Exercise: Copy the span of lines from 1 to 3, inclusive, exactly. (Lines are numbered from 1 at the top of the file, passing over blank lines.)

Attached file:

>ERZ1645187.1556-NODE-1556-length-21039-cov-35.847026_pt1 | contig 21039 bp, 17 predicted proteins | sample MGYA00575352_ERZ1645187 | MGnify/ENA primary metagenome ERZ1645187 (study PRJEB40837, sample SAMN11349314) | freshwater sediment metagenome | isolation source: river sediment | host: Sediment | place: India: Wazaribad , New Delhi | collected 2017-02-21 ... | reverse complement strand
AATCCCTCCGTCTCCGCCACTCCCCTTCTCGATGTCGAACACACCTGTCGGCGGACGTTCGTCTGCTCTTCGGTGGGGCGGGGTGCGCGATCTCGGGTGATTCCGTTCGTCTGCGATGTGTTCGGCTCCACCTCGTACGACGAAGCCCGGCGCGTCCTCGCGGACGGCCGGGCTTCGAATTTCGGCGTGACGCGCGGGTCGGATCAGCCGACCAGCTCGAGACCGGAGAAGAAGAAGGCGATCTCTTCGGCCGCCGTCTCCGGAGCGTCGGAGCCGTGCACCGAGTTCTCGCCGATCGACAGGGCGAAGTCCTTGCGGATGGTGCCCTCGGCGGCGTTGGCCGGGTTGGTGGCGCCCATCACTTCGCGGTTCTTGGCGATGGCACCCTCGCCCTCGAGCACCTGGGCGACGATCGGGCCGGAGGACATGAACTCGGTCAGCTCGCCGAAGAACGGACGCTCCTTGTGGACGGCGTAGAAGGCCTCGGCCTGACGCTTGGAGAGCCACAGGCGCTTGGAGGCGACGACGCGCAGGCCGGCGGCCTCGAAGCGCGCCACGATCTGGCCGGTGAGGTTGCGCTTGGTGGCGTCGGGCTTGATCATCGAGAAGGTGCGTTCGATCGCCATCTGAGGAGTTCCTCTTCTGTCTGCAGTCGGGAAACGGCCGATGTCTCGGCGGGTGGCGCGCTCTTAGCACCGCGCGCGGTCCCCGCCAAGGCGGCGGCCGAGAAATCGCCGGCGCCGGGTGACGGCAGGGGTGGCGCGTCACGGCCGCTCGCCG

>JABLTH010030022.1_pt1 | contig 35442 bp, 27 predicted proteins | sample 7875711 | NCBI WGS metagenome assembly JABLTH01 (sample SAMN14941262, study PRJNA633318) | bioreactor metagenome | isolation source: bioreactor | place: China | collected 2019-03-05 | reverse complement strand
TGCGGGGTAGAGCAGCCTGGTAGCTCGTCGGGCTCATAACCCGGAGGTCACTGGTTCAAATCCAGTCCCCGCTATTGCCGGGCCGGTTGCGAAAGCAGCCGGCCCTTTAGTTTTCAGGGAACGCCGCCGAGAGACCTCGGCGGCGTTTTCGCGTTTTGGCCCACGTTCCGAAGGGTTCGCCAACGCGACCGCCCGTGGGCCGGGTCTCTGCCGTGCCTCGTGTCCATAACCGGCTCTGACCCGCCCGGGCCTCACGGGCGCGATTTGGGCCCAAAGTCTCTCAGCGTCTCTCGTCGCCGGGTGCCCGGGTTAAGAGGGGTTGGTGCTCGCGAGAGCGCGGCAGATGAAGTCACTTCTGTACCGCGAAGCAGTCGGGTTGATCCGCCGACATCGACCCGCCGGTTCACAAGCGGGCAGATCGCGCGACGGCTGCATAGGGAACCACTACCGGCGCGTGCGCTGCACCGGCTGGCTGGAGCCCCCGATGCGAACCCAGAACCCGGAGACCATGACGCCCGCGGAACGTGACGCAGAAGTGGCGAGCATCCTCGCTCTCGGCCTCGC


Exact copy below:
>ERZ1645187.1556-NODE-1556-length-21039-cov-35.847026_pt1 | contig 21039 bp, 17 predicted proteins | sample MGYA00575352_ERZ1645187 | MGnify/ENA primary metagenome ERZ1645187 (study PRJEB40837, sample SAMN11349314) | freshwater sediment metagenome | isolation source: river sediment | host: Sediment | place: India: Wazaribad , New Delhi | collected 2017-02-21 ... | reverse complement strand
AATCCCTCCGTCTCCGCCACTCCCCTTCTCGATGTCGAACACACCTGTCGGCGGACGTTCGTCTGCTCTTCGGTGGGGCGGGGTGCGCGATCTCGGGTGATTCCGTTCGTCTGCGATGTGTTCGGCTCCACCTCGTACGACGAAGCCCGGCGCGTCCTCGCGGACGGCCGGGCTTCGAATTTCGGCGTGACGCGCGGGTCGGATCAGCCGACCAGCTCGAGACCGGAGAAGAAGAAGGCGATCTCTTCGGCCGCCGTCTCCGGAGCGTCGGAGCCGTGCACCGAGTTCTCGCCGATCGACAGGGCGAAGTCCTTGCGGATGGTGCCCTCGGCGGCGTTGGCCGGGTTGGTGGCGCCCATCACTTCGCGGTTCTTGGCGATGGCACCCTCGCCCTCGAGCACCTGGGCGACGATCGGGCCGGAGGACATGAACTCGGTCAGCTCGCCGAAGAACGGACGCTCCTTGTGGACGGCGTAGAAGGCCTCGGCCTGACGCTTGGAGAGCCACAGGCGCTTGGAGGCGACGACGCGCAGGCCGGCGGCCTCGAAGCGCGCCACGATCTGGCCGGTGAGGTTGCGCTTGGTGGCGTCGGGCTTGATCATCGAGAAGGTGCGTTCGATCGCCATCTGAGGAGTTCCTCTTCTGTCTGCAGTCGGGAAACGGCCGATGTCTCGGCGGGTGGCGCGCTCTTAGCACCGCGCGCGGTCCCCGCCAAGGCGGCGGCCGAGAAATCGCCGGCGCCGGGTGACGGCAGGGGTGGCGCGTCACGGCCGCTCGCCG

>JABLTH010030022.1_pt1 | contig 35442 bp, 27 predicted proteins | sample 7875711 | NCBI WGS metagenome assembly JABLTH01 (sample SAMN14941262, study PRJNA633318) | bioreactor metagenome | isolation source: bioreactor | place: China | collected 2019-03-05 | reverse complement strand